(Dis)locations: Shifting Notions of Home
Photo: Andreia Alves de Oliveira
At the Lavra monastery above Kiev
The Dnieper river is a distant blue ribbon . . .
(Maria Winnett, “Five Gold Domes,” Envoi journal, 2013, 7)
Maria Winnett’s evocative words inspired by a then serene Kiev landscape nearly ten years ago seem uncannily prescient of this time of conflict and alteration. The end of 2022 sees us all, whether in Europe or Africa, from the Middle East to the Pacific, living through a time of unprecedented levels of uncertainty and, as a Kurdish writer Behrouz Boochani argues “the mental torture of being deprived of hope.” We are facing significant change, in human displacement brought on by war or civil disorder, and in physical global climate alterations evident in large-scale floods, fires and drought as well as the linked economic challenges. Our understanding of the usually stable motif of home as a sanctuary is being tested, and with this come questions about our responsibility to people, communities and the physical world which we inhabit and on which we depend. It is a world which can be both familiar and, usually, loved but increasingly unhomely. Whatever conflicting feelings of estrangement and homesickness we experience we cannot escape the fact that we live in space, in language and in time, and it is there where our writing is forever rooted.
The ecocritic Neil Evernden has claimed that the artist “makes the world personal, known, loved, feared or whatever, but never neutral” (1995). In 2015 refugee poet Zeina Hashem Beck wrote “kiss me, for where else/ do we carry home now, habibi/ if not on our lips.” Poet Alice Oswald speaks of words feeling “like things themselves, still connected to the landscape, not just a sign” (2000). Home can also be associated with sound, dialogue and language and with the imaginary.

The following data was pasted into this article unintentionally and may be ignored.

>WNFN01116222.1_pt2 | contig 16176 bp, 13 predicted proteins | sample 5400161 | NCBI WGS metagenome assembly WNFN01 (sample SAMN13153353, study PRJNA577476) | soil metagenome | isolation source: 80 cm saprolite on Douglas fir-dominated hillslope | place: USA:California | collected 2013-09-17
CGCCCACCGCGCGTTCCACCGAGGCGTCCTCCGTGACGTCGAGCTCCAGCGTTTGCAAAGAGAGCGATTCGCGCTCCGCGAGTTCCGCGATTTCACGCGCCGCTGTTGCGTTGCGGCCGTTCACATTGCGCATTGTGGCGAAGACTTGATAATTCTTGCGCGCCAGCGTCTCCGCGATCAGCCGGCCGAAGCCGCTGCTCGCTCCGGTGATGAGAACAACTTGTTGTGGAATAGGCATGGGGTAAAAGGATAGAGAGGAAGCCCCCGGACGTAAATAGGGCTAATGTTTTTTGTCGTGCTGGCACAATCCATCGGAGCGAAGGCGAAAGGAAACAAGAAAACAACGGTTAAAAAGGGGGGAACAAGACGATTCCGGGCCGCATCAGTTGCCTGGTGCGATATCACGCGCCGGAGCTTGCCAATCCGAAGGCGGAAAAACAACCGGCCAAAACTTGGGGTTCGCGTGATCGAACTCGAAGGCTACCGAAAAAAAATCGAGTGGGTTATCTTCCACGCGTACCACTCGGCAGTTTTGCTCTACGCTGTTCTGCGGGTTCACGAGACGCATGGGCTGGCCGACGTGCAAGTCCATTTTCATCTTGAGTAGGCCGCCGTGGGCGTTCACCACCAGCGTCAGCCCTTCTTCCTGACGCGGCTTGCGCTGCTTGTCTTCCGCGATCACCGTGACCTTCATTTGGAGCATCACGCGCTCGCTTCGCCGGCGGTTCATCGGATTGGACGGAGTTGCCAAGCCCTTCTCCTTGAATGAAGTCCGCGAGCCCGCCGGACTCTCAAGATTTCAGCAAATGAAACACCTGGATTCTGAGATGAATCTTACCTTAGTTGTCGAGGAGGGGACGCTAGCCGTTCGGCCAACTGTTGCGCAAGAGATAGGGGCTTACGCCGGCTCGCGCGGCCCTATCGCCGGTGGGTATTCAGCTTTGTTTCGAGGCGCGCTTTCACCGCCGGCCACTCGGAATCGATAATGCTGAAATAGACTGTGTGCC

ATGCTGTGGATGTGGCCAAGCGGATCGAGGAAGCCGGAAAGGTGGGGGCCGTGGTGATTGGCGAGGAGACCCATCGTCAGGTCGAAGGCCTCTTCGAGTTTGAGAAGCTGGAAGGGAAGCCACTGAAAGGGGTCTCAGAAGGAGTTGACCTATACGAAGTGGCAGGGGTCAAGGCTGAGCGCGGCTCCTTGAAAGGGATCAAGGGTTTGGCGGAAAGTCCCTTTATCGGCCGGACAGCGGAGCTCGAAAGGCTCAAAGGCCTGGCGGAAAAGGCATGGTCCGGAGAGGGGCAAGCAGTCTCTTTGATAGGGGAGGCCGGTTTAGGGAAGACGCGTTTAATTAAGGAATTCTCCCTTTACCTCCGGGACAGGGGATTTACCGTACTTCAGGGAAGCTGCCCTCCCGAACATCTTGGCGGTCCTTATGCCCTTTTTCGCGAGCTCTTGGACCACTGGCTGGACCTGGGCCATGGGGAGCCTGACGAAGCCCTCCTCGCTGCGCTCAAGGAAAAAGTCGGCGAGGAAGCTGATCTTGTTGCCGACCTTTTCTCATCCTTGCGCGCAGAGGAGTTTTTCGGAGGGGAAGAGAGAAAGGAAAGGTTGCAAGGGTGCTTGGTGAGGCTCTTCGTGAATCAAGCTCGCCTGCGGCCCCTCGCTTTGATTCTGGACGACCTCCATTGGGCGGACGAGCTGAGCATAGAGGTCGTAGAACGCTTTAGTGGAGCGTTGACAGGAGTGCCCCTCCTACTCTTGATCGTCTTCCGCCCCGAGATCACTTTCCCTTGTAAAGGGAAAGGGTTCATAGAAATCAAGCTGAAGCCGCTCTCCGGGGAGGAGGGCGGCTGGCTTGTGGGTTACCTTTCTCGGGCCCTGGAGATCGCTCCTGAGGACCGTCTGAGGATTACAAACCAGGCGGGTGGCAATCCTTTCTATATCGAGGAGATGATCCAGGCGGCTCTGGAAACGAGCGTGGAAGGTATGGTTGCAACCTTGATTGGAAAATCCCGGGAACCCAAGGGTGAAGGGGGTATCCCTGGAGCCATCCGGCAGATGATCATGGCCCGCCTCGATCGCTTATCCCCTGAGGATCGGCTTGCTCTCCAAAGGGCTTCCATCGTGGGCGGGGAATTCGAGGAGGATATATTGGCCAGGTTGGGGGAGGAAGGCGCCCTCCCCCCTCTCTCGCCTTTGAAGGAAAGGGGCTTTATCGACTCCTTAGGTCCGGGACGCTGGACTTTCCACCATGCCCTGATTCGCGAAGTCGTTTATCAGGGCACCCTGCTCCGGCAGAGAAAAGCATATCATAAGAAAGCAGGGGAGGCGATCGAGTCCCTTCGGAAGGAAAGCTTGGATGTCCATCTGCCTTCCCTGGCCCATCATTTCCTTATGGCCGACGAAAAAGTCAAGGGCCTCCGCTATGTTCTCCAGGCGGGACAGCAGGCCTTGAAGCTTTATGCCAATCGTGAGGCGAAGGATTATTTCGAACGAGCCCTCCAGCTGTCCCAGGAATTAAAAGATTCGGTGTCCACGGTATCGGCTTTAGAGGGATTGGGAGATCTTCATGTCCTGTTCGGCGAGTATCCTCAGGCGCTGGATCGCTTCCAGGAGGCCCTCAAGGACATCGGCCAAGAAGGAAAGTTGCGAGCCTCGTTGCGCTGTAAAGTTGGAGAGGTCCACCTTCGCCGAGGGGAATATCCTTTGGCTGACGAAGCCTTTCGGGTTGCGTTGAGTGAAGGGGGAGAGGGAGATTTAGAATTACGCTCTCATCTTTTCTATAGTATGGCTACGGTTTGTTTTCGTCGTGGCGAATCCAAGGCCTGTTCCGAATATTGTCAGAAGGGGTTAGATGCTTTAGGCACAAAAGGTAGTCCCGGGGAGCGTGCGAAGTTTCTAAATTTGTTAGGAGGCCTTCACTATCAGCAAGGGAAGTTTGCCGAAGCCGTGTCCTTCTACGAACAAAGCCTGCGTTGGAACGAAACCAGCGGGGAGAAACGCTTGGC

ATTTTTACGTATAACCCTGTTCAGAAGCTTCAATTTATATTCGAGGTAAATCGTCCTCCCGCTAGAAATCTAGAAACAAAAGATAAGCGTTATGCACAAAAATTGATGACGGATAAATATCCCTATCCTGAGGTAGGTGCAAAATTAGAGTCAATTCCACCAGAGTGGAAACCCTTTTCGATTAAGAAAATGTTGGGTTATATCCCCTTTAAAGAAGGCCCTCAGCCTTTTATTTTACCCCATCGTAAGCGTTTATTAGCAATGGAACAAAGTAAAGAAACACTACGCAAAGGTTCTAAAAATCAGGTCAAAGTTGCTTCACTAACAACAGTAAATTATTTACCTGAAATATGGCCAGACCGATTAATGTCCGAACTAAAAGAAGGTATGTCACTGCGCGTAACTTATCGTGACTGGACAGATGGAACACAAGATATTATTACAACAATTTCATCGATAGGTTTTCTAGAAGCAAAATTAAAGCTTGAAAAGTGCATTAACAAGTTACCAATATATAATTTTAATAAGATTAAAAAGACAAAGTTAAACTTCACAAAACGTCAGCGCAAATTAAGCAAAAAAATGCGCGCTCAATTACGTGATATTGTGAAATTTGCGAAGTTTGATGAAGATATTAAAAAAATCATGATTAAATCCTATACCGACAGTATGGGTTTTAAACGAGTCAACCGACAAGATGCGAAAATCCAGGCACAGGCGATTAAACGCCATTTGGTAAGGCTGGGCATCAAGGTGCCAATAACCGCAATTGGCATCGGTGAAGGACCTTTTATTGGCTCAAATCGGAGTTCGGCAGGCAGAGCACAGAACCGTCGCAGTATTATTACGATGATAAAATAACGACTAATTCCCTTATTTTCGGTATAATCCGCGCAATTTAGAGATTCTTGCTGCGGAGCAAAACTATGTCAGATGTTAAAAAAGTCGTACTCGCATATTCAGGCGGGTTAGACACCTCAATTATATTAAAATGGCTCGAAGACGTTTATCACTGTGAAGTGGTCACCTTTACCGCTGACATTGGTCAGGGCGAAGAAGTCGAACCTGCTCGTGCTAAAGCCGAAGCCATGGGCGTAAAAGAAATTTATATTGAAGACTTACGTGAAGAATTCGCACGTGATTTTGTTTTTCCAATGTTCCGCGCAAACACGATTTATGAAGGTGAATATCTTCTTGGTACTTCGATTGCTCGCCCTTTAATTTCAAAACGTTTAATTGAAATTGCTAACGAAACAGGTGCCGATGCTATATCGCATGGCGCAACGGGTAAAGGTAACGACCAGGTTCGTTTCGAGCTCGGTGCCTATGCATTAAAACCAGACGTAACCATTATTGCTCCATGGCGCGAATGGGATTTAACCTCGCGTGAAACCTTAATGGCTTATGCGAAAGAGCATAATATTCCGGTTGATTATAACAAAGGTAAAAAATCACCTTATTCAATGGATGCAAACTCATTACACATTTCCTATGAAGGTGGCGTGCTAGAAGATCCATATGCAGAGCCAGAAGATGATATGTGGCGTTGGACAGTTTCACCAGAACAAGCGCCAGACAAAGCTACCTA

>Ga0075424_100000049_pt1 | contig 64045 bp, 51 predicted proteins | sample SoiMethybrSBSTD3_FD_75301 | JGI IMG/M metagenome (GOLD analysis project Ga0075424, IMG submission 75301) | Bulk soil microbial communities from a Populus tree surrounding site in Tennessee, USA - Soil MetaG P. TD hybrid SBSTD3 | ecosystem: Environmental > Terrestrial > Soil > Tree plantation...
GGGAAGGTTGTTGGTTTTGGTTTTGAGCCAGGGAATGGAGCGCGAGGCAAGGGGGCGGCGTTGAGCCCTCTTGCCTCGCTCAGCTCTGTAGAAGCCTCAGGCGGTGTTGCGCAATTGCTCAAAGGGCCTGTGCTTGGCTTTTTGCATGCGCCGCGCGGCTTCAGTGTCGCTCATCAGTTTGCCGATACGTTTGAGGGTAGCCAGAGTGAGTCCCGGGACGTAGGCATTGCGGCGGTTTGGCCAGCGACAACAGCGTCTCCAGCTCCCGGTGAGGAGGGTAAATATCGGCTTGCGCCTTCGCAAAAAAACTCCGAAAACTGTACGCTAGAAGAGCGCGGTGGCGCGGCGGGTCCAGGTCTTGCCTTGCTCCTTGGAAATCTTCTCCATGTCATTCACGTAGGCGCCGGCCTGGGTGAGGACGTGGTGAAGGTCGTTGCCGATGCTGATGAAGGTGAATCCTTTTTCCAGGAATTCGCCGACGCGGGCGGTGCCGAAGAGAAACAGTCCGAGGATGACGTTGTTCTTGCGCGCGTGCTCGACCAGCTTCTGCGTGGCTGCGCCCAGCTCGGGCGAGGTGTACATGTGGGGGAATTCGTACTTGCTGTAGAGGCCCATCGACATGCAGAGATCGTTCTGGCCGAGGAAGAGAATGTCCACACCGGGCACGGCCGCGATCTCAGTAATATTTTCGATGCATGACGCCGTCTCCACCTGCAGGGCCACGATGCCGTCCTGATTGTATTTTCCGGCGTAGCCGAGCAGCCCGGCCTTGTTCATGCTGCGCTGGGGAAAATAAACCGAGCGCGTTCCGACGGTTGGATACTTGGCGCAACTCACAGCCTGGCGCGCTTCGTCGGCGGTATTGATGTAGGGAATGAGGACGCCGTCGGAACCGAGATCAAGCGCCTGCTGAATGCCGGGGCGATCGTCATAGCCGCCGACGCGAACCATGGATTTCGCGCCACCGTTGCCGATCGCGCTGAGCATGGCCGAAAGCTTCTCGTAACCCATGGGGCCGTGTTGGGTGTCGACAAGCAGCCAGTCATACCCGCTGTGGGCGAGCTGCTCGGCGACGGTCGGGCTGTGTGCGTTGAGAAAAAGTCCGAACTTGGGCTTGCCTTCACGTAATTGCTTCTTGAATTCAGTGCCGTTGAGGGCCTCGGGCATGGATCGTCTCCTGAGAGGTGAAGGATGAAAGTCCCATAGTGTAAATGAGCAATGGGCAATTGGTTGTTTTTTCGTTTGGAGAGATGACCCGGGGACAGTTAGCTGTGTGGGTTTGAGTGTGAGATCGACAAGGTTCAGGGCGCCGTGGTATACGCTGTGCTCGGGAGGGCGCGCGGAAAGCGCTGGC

Nobel prize winner Annie Ernaux has written how memory of the past and its spaces is an intrinsic part of the self. Others have watched change occurring around us and registered attempts to adapt, as reflected in Linda Levitt’s interior landscape poem published in our first ROAM Creative Journal which gives lyrical expression to both space, sound and the tactile:
my hands sunk in the bitter dishwater,
the music floating through the kitchen window
when the tiny Japanese girl I’ve never seen
practices scales next door. Exists in sound only. (Far From Home)
We have all come to embrace a new relationship with personal space as a result of the pandemic, one that is now challenged by wars waged on our doorstep. How are we to keep our homes, natural and everyday, idyllic or dystopian? Do the definitions associated with the physical, with cityscapes or rural or suburban landscapes, with interiors, objects and animals still hold?
For the next issue of ROAM Creative we invite your creative submission/s addressing shifting notions of home. We welcome creative contemplations of significant change in our emotional, cultural, geographical and political habitats. Whether you live in diaspora, whether you remain rooted, whether you feel afraid, inspired or repulsed by the world’s transformation, we call for your creative response. Submissions can include unpublished poems, short fiction, memoir, essay, photos or film. Proposals should be brief: prose should not exceed 1000 words, poetry c. 25 lines (maximum 3 poems), film (5-10 minutes) and photos (maximum 3, high resolution, at least 2000 pix). Authors are welcome to record readings of their work to be available on-line. Your submissions, along wth a bionote of 50 words should be sent by 15 March 2023 to email@example.com with a subject heading “ROAM Creative 2022/23 Creative Submissions.” We intend to publish them in Autumn 2023. Notification of acceptance will be sent out by early May 2023.
ROAM is the Creative journal of the project Representations of Home in English-language Literature and Culture, of the University of Lisbon Centre of English Studies. We attach for your information a link to the preceding editions: